Aside from these tantalizing photographs from a bygone era, a survey map also confirms the placement of the missing manor house. It dates to 1929, and quite clearly places and labels the “Little Manor House” due west of the castle and East of Church Road, in the location indicated by Lidar and visual inspection, and further confirming the placement suggested by contemporaneous photographic evidence.
This 1929 map appears to be based loosely on the twenty-five-inch ordnance survey map from 1898/9, as it preserves the same plot numbers. The ordnance survey map of 1898/9, and also that of 1908, however, notably do not include Little Manor – confirming that the building was not there at the turn of the century, and supporting Verily Anderson’s assertion that Col. Lowther had it built during his castle reconstruction project (Figure 7).
Now, if Little Manor was still standing in 1929, it did not remain standing for very much longer. Subsequent ordnance surveys, including those from the 1930s and 40s, do not contain the structure (Figure 8).
The elimination of Little Manor from the property is confirmed by a photograph also taken for Country Life in November 1935, following the completion of reconstruction of the Castle and its estate by Sir Herbert Paul Latham (Figure 9).
So, as far as the evidence suggests, Little Manor stood overlooking Herstmonceux Castle sometime after 1910 and prior to 1935. It was present at the start of and during Col. Lowther’s reconstruction and likely placed there by him as a temporary home. It was most certainly gone around the time Sir Herbert Paul Latham completed his reconstruction of the castle. A local legend provides an amusing narrative to explain its removal. According to this unconfirmed narrative, Sir Herbert Paul Latham’s mother-in-law, Lady Kathleen Pellham Burn Moore, once stayed in Little Manor and liked it so much that she suggested it would make an ideal permanent residence. So horrified was Sir Paul at the thought of his mother-in-law moving onto the estate that, when she left from her visit, he had the building demolished. Whether or not this explains the sudden disappearance of Little Manor is impossible to know!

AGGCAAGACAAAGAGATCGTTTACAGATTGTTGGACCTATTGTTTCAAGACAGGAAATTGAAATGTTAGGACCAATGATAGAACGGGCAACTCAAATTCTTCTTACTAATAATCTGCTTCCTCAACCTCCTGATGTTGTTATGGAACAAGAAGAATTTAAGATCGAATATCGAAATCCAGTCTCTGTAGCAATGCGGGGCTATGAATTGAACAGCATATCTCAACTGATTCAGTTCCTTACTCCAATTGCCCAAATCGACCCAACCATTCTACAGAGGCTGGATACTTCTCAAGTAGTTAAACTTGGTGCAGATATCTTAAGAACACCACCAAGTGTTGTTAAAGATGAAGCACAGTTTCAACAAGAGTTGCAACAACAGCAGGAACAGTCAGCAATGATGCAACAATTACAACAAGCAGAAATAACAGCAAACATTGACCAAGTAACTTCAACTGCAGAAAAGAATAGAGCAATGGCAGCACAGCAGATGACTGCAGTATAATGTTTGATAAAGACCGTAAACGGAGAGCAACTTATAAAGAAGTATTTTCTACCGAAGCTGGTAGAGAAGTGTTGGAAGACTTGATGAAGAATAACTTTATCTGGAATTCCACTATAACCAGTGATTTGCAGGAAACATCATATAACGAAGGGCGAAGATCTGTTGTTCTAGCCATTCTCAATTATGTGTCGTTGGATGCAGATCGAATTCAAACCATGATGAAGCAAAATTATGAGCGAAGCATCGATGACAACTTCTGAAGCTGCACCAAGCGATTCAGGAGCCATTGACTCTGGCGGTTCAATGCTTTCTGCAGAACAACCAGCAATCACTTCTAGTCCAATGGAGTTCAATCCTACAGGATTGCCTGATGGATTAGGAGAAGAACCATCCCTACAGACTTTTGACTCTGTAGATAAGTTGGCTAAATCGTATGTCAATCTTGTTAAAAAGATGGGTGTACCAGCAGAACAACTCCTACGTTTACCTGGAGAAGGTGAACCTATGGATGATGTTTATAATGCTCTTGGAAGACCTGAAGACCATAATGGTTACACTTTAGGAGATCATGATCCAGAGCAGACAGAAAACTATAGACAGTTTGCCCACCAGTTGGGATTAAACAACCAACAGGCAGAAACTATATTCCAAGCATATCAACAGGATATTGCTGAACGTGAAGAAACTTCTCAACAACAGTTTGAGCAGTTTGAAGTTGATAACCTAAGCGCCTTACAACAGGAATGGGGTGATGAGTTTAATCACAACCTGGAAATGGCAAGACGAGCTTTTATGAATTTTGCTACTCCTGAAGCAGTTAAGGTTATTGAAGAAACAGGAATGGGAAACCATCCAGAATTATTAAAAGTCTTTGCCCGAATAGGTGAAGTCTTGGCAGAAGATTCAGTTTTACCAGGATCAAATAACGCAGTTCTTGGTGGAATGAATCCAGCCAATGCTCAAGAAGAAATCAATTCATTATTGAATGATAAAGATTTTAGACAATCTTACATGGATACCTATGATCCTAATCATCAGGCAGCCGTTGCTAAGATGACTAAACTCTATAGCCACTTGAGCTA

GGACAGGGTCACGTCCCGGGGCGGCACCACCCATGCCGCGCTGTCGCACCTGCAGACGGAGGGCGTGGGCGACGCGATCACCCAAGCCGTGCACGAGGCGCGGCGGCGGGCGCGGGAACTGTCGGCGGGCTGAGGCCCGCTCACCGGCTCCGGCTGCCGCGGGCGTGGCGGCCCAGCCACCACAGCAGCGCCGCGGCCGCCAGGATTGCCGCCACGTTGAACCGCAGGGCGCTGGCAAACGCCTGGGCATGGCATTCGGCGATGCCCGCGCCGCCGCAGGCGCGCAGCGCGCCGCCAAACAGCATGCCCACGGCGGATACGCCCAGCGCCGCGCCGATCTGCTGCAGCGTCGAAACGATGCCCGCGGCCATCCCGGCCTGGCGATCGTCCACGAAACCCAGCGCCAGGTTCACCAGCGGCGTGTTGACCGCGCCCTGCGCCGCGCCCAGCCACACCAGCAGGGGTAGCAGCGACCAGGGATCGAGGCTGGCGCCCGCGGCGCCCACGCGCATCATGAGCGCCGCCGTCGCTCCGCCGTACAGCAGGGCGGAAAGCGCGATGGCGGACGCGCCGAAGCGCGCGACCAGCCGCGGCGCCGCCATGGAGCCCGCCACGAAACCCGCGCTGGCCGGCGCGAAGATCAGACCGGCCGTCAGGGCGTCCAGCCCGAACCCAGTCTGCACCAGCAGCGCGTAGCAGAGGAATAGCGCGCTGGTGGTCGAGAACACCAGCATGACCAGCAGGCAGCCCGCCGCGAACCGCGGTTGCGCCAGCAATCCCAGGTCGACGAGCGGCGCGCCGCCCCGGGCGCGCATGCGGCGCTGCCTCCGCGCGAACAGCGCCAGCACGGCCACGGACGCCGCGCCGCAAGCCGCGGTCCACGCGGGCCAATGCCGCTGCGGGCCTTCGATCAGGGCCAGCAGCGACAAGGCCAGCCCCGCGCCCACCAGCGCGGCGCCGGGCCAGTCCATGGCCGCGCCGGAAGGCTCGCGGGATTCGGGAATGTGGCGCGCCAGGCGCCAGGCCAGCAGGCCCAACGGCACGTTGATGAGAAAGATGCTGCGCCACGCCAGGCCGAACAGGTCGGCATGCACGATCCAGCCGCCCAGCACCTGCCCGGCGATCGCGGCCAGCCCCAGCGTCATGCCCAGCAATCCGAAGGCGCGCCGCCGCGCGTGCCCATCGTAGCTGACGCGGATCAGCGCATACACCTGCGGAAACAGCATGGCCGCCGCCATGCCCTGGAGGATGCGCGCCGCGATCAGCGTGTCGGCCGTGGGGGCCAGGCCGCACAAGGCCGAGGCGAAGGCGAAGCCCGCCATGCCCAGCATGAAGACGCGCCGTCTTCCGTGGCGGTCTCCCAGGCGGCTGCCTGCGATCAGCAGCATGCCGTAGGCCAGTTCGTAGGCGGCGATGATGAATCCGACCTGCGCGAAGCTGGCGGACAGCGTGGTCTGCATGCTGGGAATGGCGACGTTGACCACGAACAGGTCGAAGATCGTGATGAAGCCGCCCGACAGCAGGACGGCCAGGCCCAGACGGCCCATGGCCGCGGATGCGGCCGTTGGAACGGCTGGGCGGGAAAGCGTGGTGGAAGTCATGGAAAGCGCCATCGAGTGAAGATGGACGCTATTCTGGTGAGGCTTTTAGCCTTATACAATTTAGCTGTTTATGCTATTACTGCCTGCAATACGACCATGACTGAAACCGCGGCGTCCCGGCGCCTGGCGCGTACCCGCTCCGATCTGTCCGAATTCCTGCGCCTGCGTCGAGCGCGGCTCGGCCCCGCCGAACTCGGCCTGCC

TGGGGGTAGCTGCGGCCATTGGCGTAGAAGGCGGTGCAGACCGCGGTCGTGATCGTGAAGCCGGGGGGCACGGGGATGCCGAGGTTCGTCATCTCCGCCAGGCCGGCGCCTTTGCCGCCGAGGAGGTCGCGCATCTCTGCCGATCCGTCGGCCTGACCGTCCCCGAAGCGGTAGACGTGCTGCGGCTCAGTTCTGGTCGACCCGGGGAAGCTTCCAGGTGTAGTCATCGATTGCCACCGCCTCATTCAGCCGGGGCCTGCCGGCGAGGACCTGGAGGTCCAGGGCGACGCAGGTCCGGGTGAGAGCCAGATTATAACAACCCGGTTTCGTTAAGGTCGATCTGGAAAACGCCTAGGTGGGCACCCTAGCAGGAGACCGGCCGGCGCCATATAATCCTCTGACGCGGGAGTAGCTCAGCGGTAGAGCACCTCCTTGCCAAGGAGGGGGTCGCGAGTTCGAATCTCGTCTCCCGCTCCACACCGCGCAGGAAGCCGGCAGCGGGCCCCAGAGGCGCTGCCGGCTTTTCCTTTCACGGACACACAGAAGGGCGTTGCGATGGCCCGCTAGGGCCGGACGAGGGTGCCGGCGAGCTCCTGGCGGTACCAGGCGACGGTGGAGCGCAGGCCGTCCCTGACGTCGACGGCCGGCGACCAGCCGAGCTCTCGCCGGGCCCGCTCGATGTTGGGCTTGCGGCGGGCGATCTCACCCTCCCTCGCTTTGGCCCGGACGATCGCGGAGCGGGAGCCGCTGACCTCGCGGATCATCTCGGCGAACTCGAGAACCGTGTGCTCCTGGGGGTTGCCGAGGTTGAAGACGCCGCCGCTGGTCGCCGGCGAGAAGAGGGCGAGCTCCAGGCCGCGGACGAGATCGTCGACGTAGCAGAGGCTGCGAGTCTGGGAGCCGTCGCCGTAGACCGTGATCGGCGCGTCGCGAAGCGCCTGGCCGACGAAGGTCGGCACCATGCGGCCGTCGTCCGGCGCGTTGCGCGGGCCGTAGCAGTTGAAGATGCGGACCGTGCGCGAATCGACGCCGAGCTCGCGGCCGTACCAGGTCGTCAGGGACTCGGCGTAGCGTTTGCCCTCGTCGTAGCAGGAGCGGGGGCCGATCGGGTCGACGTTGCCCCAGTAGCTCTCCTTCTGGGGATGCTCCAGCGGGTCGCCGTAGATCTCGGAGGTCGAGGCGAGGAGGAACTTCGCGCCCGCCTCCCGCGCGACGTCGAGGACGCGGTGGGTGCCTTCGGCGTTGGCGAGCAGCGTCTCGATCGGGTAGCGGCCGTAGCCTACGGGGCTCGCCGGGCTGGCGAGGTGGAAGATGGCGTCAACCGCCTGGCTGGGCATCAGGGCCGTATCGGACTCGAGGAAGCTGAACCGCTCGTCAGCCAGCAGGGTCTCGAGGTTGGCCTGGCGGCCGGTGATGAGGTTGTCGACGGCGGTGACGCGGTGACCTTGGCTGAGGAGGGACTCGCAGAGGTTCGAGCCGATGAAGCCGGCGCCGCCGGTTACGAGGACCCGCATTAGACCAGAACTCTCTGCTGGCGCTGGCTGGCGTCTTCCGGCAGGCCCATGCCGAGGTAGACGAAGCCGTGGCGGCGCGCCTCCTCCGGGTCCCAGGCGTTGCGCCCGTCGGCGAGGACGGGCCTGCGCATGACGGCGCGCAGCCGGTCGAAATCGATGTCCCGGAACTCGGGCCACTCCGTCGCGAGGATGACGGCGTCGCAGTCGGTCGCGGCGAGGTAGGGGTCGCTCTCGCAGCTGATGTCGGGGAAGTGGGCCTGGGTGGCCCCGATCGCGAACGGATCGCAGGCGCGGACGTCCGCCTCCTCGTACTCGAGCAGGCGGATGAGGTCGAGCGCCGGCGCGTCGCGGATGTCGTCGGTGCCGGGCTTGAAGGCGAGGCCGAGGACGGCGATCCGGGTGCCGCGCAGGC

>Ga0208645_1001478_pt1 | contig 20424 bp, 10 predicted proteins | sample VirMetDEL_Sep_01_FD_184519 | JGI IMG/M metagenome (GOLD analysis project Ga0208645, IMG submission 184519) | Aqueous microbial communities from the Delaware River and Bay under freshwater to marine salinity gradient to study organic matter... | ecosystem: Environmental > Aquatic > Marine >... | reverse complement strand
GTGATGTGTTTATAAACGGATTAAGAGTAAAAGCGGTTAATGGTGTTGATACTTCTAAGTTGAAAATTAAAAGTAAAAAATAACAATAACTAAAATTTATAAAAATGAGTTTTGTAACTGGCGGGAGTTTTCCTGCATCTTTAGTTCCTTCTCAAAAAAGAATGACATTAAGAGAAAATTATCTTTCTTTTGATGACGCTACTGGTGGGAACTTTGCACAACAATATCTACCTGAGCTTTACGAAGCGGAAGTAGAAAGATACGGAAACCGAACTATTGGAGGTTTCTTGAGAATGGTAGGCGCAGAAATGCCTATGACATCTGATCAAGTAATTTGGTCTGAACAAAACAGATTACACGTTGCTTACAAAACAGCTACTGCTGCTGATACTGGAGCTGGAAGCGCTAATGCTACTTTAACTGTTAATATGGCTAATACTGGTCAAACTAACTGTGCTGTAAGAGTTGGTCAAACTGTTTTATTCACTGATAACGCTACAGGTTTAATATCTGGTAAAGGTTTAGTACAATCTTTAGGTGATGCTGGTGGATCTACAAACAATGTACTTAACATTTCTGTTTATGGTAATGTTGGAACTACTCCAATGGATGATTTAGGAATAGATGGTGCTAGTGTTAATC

Verily Anderson (née Bruce) was born the fourth of five children on 12 January 1915 in Birmingham. She moved to Herstmonceux with her parents and siblings in 1923. Her father, the Rev. Francis Rosslyn Courtenay Bruce, was a prominent naturalist from a distinguished English lineage (he was the grandson of the Irishman Sir James Bruce, 2nd baronet, who had fought at Waterloo). When he took up the incumbency of All Saint’s Parish near the castle, Verily lived most of her formative years in and around the environs of the castle, which enabled her to “enjoy and retain a very up close and personal perspective on the owners and stewards of Herstmonceux and their visitors”(Castellans, 1). These included Claude Lowther, whom she remarks lived in Little Manor at one point, and Sir Herbert Paul Latham.
Written by Peter del Rosso